A great way to humanize your brand is by bloggers and vloggers. Consumers see influencers as authority figures and see them as experts in their field. Unilever also used these social media stars till they figured out they buy fake followers. Last Monday they announced to “increase integrity and transparency in the influencer space.”
Unilver says it wants to create a better experiences for consumers and improve its ability to measure impact. Digital influencers will still promote their products, but it has to become more transparant.They will no longer work with influencers who buy followers and will focus on partners that help to banish bad practices.
Last January the New York Times published and article about the crazy industry around the sale of fake followers to influencers, commentators and celebrities. The accounts of a famous actor, billionare and film critic were filled with bots. “We need to address this through responsible content, responsible platforms and responsible infrastructure,” said Unilever chief marketing officer Keith Weed. “At Unilever, we believe influencers are an important way to reach consumers and grow our brands. Their power comes from a deep, authentic and direct connection with people, but certain practices like buying followers can easily undermine these relationships”.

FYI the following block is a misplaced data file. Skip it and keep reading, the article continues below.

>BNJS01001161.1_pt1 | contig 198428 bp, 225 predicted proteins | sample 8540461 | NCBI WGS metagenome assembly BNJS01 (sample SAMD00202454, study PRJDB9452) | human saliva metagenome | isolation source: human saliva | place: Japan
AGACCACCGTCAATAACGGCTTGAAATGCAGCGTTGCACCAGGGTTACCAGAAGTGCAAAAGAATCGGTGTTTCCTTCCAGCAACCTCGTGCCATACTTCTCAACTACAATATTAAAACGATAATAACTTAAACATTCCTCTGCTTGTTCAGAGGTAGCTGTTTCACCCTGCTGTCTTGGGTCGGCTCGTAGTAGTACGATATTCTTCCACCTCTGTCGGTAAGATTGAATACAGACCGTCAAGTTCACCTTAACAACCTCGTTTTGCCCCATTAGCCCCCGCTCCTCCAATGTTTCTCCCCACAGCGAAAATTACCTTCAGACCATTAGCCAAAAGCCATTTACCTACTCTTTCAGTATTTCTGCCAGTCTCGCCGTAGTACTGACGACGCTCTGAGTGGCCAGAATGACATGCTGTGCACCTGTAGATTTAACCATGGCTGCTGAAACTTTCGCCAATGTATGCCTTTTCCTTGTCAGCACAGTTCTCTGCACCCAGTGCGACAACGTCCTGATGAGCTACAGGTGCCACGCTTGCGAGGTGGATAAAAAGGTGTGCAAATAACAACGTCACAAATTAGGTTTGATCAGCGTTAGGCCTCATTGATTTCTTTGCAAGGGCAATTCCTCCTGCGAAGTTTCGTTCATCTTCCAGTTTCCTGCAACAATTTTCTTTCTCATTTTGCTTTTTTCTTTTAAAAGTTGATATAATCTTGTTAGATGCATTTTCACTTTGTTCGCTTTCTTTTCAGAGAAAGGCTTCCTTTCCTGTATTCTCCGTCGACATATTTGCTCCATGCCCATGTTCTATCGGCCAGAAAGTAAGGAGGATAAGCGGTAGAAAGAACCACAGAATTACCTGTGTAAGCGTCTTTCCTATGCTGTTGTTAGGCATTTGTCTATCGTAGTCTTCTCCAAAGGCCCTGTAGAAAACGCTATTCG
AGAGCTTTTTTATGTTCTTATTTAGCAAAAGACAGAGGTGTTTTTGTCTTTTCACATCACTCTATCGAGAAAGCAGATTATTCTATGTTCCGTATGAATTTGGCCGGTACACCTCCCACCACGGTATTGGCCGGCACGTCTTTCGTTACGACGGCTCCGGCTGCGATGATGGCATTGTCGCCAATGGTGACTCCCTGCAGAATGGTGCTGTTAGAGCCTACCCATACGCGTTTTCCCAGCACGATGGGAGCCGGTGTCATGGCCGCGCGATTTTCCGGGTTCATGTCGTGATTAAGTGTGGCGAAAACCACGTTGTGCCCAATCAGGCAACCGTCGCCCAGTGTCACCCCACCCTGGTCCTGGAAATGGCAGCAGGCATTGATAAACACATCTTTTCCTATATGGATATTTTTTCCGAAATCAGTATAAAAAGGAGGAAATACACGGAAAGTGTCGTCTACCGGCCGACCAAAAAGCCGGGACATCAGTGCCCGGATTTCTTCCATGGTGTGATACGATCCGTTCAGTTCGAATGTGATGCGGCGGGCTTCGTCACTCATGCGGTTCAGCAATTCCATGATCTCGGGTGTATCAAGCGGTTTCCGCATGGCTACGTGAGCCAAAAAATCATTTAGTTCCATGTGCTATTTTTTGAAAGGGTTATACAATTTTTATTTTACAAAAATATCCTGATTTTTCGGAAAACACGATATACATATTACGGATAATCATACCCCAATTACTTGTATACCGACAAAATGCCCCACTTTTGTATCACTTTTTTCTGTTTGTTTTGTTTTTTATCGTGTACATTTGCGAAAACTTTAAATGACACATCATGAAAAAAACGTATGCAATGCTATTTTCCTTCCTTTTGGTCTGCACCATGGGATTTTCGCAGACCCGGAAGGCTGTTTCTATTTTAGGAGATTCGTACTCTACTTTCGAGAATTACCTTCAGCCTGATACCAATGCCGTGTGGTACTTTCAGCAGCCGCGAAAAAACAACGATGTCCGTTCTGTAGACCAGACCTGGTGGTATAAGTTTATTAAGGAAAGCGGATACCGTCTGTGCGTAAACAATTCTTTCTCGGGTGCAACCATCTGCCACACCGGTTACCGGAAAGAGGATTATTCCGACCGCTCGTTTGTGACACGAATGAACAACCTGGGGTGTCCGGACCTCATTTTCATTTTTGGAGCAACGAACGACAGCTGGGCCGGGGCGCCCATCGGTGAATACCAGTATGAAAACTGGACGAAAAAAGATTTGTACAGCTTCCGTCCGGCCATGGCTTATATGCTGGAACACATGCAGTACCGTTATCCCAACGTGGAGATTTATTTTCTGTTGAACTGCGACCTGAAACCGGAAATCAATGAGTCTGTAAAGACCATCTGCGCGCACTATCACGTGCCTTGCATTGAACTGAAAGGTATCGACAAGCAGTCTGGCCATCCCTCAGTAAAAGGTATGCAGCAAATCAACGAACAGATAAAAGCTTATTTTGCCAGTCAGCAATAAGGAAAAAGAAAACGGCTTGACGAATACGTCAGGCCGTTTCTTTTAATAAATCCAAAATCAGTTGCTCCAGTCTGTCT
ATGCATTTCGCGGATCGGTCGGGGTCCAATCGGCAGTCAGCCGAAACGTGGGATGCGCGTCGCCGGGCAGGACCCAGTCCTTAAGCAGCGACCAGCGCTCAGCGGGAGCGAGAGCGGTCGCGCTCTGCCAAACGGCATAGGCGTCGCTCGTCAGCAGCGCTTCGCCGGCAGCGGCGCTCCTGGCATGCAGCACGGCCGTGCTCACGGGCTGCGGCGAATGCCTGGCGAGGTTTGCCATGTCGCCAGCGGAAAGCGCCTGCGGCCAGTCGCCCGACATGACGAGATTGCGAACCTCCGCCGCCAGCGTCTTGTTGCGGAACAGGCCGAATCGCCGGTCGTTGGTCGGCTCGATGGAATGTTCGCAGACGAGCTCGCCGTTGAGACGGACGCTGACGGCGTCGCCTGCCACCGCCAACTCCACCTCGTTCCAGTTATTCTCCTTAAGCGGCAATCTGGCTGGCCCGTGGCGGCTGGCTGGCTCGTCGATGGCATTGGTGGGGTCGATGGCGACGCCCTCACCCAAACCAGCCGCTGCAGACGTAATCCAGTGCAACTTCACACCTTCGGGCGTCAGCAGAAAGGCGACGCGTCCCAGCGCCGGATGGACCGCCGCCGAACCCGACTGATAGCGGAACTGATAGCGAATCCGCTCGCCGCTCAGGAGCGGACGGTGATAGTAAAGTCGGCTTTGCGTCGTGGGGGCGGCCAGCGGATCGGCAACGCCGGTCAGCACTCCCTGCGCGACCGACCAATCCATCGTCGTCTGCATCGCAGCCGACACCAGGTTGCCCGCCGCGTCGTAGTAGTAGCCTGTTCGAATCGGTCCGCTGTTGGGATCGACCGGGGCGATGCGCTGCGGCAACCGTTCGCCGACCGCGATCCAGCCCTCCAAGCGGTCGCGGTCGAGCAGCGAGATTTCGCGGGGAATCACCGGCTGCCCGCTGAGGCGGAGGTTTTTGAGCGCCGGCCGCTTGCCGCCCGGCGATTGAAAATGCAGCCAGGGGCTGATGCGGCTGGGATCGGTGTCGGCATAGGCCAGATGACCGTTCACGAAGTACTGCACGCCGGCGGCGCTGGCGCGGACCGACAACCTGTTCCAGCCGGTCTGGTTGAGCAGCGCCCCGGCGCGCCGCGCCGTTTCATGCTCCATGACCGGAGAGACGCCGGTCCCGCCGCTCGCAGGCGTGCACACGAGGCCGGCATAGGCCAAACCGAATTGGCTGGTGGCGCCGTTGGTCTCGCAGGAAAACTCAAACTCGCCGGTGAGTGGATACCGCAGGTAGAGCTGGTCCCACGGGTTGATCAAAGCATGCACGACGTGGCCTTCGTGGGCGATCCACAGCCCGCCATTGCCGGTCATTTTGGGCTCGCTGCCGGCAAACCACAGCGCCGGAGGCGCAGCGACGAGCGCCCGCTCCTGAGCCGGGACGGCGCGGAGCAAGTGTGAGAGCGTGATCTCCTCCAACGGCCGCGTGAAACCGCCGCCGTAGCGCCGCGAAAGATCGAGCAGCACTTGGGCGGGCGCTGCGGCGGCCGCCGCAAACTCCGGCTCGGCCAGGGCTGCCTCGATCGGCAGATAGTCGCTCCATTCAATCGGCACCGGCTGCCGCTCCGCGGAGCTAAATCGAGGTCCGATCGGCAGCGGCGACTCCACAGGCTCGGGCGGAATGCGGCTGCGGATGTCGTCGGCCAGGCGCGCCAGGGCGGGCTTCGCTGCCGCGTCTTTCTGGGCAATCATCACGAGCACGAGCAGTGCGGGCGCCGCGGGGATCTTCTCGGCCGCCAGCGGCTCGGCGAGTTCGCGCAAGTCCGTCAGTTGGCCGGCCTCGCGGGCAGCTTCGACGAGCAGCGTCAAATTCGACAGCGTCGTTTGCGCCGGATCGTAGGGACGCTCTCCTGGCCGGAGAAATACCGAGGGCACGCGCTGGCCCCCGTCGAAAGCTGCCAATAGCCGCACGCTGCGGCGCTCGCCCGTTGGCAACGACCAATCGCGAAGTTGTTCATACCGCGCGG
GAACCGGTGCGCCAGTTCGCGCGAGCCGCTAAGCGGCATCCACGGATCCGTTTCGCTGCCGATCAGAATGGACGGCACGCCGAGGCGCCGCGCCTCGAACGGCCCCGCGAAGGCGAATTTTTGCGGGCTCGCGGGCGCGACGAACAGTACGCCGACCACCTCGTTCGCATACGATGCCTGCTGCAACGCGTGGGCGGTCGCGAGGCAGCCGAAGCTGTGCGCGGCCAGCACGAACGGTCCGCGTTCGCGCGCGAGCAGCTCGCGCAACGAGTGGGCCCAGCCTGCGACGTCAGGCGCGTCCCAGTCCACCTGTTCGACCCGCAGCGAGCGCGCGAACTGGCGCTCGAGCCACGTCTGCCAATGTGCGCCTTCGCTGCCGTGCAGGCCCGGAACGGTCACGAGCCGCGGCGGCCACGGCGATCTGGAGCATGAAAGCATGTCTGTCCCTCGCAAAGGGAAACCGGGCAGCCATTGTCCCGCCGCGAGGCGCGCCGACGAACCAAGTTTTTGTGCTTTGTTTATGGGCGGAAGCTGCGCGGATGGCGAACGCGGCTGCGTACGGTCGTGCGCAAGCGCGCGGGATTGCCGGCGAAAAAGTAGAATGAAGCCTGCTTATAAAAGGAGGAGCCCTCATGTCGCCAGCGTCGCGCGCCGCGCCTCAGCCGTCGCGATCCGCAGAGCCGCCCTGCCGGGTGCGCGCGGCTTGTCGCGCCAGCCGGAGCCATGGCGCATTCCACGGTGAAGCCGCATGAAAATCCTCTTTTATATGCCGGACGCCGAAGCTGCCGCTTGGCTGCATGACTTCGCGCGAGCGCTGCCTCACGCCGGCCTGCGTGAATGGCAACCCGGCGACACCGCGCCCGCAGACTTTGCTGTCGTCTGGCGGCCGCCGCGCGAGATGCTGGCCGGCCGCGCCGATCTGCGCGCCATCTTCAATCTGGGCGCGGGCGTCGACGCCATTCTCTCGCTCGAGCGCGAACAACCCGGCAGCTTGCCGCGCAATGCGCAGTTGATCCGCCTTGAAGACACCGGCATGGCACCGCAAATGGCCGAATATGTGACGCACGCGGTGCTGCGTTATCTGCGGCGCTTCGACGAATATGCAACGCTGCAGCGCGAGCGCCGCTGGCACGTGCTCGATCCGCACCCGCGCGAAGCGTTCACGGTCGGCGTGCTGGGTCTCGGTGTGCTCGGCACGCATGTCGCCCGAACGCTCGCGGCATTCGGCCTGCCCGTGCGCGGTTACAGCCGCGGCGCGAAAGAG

“Today we are announcing clear commitments to support and maintain the authenticity and trust of influencer marketing. The key to improving the situation is three-fold: cleaning up the influencer ecosystem by removing misleading engagement; making brands and influencers more aware of the use of dishonest practices; and improving transparency from social platforms to help brands measure impact. We need to take urgent action now to rebuild trust before it’s gone forever.” In February Keith Weed already said they would not work with any platforms that incite hate or spread division. Now they will only work with social media companies to cut down on the potential for fraud.
A study of the University of Southern California and Indiana University showed up to 15 percent of Twitter accounts could be bots, that’s 48 million. There are a handful of websites that offer fake followers for social media platforms, with some sites costing under $10. Do you know if your influencers followers are real?